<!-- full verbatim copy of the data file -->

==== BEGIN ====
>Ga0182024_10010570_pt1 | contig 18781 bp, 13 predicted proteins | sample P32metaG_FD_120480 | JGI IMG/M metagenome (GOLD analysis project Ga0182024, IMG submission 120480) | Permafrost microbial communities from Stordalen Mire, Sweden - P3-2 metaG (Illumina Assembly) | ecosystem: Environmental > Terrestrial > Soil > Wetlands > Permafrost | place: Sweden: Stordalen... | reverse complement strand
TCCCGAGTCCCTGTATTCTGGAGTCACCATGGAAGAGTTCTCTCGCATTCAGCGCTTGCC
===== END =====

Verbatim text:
>Ga0182024_10010570_pt1 | contig 18781 bp, 13 predicted proteins | sample P32metaG_FD_120480 | JGI IMG/M metagenome (GOLD analysis project Ga0182024, IMG submission 120480) | Permafrost microbial communities from Stordalen Mire, Sweden - P3-2 metaG (Illumina Assembly) | ecosystem: Environmental > Terrestrial > Soil > Wetlands > Permafrost | place: Sweden: Stordalen... | reverse complement strand
TCCCGAGTCCCTGTATTCTGGAGTCACCATGGAAGAGTTCTCTCGCATTCAGCGCTTGCC